Did his country’s entry into war change Robert’s life. Indeed, it did. He enlisted as an officer candidate in the Army and by July was commissioned as a Second Lieutenant. He would spend the next two years on active duty. I do not have any evidence that he served overseas, but no matter–he did serve. [3]

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The “War to End All Wars” disrupted lives all around the world, and ended the lives of millions. Robert Venus was not the only graduate of Norwalk High School whose life was turned upside down. As I often do when writing these posts, I turn to the diaries of Harriott Wickham, my grandmother, to see what she had to say. Here is what she wrote on April 22, 1974.

This evening have been watching a movie about W.W.I. How very long ago that seems now—like a different lifetime! It is really very clear in my memory though. Most of the boys I had known off in France! Bill [4] among them. Making bandages in the courthouse in Buffalo, Wyo. with other women. Getting a letter from my “then fiancé” [5] in France. Eleanor, [6] and I working in Columbus & Cleveland for the Bureau of Labor Statistics. And especially remembering the long, long, two deep rows of rough boxes that stretched along the station platform at Columbus. Coffins filled with the bodies of boys who never even got to the front, but died of the flu epidemic at a training camp! One of the saddest sights of my life, I think! – Then, finally a night when we were awakened by the noise of sirens & shouting and chanting, — the “false armistice”! [7] But the real one a few days later, when there would not be any more “casualty lists” in the paper and the boys would be coming home alive!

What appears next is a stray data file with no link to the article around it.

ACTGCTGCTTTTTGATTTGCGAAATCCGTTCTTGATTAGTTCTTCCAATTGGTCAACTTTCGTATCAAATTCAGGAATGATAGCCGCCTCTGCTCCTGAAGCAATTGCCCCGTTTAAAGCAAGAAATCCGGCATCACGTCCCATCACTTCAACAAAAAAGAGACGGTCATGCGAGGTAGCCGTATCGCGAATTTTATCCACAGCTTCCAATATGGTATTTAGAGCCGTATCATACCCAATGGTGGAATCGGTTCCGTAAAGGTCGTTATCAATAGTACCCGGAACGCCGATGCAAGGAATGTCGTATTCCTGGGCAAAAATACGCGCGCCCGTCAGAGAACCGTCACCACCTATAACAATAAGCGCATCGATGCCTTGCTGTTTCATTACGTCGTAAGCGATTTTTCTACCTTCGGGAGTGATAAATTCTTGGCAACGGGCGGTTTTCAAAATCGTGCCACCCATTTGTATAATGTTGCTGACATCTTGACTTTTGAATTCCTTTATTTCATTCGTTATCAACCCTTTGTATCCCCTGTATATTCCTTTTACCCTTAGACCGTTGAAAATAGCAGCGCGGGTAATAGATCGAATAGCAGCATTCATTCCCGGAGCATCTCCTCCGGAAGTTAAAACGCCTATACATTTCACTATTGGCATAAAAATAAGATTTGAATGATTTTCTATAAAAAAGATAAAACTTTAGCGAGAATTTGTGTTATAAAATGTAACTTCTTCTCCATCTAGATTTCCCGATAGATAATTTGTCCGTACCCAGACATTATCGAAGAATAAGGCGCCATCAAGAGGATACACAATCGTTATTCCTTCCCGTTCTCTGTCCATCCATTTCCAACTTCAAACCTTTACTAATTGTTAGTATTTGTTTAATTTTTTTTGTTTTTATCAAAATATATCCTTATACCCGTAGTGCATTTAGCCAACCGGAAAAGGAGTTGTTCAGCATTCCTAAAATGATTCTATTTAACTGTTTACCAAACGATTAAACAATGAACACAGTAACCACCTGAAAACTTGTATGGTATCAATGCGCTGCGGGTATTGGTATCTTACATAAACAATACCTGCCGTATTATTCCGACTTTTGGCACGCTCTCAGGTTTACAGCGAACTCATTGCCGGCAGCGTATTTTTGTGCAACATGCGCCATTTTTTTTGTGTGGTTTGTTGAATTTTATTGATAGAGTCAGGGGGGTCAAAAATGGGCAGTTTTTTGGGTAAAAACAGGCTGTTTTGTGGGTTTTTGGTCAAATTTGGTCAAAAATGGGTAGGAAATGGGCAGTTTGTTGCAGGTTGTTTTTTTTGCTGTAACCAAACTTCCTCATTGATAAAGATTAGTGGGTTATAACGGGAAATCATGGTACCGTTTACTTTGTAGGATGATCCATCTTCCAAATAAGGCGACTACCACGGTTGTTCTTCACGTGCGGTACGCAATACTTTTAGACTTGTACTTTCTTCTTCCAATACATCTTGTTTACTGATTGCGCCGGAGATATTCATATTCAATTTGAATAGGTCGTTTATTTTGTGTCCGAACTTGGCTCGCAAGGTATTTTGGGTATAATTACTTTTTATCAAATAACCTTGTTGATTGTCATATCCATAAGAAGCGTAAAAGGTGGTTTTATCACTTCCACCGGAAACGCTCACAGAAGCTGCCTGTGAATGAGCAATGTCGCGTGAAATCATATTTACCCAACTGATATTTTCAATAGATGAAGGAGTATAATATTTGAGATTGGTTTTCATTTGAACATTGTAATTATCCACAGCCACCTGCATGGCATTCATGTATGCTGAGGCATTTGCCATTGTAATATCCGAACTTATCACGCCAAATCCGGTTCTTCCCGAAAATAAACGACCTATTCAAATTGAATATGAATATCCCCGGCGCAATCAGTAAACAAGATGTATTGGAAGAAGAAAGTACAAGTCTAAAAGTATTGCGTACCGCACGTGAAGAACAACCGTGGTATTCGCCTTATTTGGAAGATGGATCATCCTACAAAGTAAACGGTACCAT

It was another year before Bill would be home – but we didn’t know that then. And I think he really enjoyed that year – after the fighting had ended. He was quartered in a French home. When he had been crossing the ocean to France, a torpedo from a German submarine had grazed their ship—he heard the scrape of it! then it hit & sank another ship.

A number of our friends were killed in the war—one of them a fraternity brother of Bill’s at Ann Arbor—Lois Brush. I had been his guest at a Beta House party two years earlier. – He had no girl to ask & I was visiting Aunt Sue, [8] who was taking her doctor’s degree at Ann Arbor. A number we knew from Wooster & Norwalk were killed, though most of them came home safe. Damn Wars!! So stupid & unnecessary!

Stupid and Unnecessary! That sums about sums it up, doesn’t it?

 

Footnotes

[1] “U.S. Declares War Against the Kaiser,” Norwalk Reflector Herald, April 6, 1917, page 1, column 5. The Norwalk Reflector Herald was a successor to both the Daily Reflector and the Evening Herald which had merged in 1913.